Why the dark web needs to be banned from access, even if it’s legal in some countries!

  What is the dark and scary part of the Internet? That would have to be the Dark Web! You can buy guns, fake money, assassins, hired hackers and just about anything else you can think of on the Dark Web. If you want, you can even buy a lifetime Netflix subscription for a few dollars! But that's not all Dark Web has to offer.

  You can also visit harmless sites such as The Hidden Wiki (Wikipedia on the Dark Web), Chess (a game where you can play chess with strangers) or BlackBook (it's the Facebook of the Dark Web!). So, the Dark Web is not all "dark". Many ordinary people prefer to use the Dark Web because of the privacy it offers. So this article will tell you all you need to know about the Dark Web and why you should be extra careful when using it. (Because it does have guns, fake money, assassins and hired hackers!!!)

  What is the Dark Web?

  The Web is more than just websites you can access using Google. In fact, it's a very small part of the mega-web. But in a broad sense, the Web can be divided into 3 main parts: Surface Web, Deep Web and Dark Web.

  The Surface Web is what most people think of as the entire Web. Basically, online content can be easily accessed using search engines or links. This can include your favorite blog posts, Facebook pages, news articles, etc. These are general information and are indexed by search engines like Google or Bing.

  Then we have the Deep Web, which is different from the Dark Web! The site cannot be indexed by search engines and you need access to it. For example, using links on the Internet does not allow public access to the site's login privileges, the contents of the company's database, etc. And since search engines need the link to crawl the web, they cannot access the content.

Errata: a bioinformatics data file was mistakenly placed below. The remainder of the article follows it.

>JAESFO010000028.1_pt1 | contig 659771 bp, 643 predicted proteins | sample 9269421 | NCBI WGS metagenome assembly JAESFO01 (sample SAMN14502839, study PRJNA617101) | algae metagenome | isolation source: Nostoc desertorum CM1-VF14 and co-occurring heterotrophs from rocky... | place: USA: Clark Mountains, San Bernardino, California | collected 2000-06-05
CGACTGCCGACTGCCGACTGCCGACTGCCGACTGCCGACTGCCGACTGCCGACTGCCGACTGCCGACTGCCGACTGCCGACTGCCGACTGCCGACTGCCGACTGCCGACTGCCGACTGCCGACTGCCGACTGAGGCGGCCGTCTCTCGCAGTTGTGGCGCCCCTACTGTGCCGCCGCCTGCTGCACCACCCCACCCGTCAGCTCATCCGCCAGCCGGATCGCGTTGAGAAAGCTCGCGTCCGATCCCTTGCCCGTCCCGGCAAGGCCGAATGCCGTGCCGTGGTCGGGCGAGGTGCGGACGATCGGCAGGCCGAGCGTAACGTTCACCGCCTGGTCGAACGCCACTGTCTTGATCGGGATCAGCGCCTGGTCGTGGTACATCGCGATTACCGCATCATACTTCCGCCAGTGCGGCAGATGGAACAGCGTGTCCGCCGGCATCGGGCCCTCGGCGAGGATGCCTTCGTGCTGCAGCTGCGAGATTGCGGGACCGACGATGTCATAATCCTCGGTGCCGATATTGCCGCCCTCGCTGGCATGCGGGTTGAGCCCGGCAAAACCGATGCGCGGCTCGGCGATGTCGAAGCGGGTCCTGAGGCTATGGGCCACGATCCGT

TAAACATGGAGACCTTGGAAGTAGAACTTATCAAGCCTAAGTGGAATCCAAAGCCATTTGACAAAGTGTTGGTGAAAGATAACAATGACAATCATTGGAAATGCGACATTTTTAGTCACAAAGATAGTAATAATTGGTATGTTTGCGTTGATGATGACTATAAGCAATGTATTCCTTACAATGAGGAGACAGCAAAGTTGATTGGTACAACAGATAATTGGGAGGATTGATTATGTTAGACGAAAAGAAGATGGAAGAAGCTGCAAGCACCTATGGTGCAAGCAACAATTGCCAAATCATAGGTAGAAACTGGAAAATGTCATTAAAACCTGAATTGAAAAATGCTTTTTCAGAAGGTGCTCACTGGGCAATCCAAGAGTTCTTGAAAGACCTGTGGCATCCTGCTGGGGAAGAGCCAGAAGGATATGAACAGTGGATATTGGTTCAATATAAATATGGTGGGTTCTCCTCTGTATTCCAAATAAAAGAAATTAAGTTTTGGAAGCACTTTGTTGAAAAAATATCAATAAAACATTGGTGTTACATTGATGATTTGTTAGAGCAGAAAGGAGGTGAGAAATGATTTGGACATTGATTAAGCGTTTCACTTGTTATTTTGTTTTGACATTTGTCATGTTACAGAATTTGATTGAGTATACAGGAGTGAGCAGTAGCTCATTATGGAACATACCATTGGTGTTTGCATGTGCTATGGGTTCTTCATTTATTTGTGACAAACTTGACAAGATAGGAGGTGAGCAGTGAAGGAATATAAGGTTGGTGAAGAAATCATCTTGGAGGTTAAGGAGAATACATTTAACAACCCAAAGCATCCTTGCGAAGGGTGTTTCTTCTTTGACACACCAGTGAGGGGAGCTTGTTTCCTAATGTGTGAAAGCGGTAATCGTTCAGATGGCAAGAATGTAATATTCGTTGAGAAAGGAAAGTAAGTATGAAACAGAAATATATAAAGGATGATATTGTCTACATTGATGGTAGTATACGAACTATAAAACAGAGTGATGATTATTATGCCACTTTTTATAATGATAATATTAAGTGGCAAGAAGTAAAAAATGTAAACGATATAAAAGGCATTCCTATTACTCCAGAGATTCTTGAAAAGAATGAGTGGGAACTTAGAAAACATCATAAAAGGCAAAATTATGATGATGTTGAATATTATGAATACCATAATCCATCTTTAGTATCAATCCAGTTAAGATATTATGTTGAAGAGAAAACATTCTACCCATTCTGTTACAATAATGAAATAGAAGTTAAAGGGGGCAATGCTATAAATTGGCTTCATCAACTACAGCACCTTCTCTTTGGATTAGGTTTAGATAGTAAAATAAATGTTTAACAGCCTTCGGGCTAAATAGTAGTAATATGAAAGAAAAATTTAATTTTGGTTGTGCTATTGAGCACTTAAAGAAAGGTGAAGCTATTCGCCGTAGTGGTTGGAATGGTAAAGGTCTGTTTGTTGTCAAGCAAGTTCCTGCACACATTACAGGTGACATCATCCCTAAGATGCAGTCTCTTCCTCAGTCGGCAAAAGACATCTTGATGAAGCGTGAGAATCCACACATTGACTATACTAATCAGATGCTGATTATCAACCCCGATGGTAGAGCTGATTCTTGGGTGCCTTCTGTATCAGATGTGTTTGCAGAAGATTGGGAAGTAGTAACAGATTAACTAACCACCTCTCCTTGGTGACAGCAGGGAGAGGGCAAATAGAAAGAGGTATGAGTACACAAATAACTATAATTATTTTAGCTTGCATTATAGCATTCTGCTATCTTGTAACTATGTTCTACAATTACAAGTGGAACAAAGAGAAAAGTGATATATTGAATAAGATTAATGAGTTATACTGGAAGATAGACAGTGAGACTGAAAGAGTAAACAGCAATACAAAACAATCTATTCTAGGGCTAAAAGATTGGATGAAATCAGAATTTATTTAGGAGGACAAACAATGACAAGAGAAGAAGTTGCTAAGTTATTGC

Finally, there is the "dark web", which is not only a place for criminal activity! Like the Deep Web, the Dark Web is not accessible using regular search engines. In fact, you need a specific browser (such as Tor) that routes web requests through multiple proxies to provide complete anonymity. Also, all Dark Web sites have weird domain addresses and end with a .onion suffix, so they are difficult to track and can only be accessed by Tor.

  How does the Dark Web work?

  The Dark Web, like the frighteningly dark part of the Web, holds many secrets - good and bad. The only way to access websites in this dark place is to use the anonymous Dark Web browser called Tor. Tor has a 3-layer proxy node structure, just like the layers of an onion.

  All web requests on the Dark Web first connect to a random entry node, then bounce off the intermediate nodes, and finally push out through the exit node. This makes your IP address unrecognizable and untraceable, so you may be sitting in China, but on the Dark Web appear to be located in half the countries of the world! This makes Tor perfect for exploring the secret Dark Web, but it also becomes somewhat unpredictable and slow due to all the onion layers.

  Now, let's move on to the Dark Web Sites. these look the same as any normal site, but there are some differences! Instead of ending in .com or .co or .org, all Dark Web Sites end in .onion. This domain suffix ensures that these sites cannot be accessed properly, so you can only use Tor to access them. Also, URLs used for the dark web are very strange and difficult to remember because of the confusing name structure. For example, "Hidden Wiki" is the dark web Wikipedia with the address "http://zqktlwiuavvvqqt4ybvgvi7tyo4hjl5xgfuvpdf6otjiycgwqbym2qad .onion/wiki/index.php/Main_Page". It is hard to understand or remember that it retains the secret nature of the dark web!!!

  Is the Dark Web illegal?

  Dark Web is accessible in most countries, however, in China, excellent firewalls block all Tor traffic. Similarly, Russia, Saudi Arabia, Iran and other countries try to restrict the Dark Web as much as possible. Criminals use Dark Web for illegal purposes. But you can also find many interesting and perfectly legal sites on Tor. For example, you can use the address "facebookcorewwwi.onion" to access Facebook via Tor!

From:On DarkNet – Dark Web News and Analysis
Copyright of the article belongs to the author, please do not reproduce without permission.

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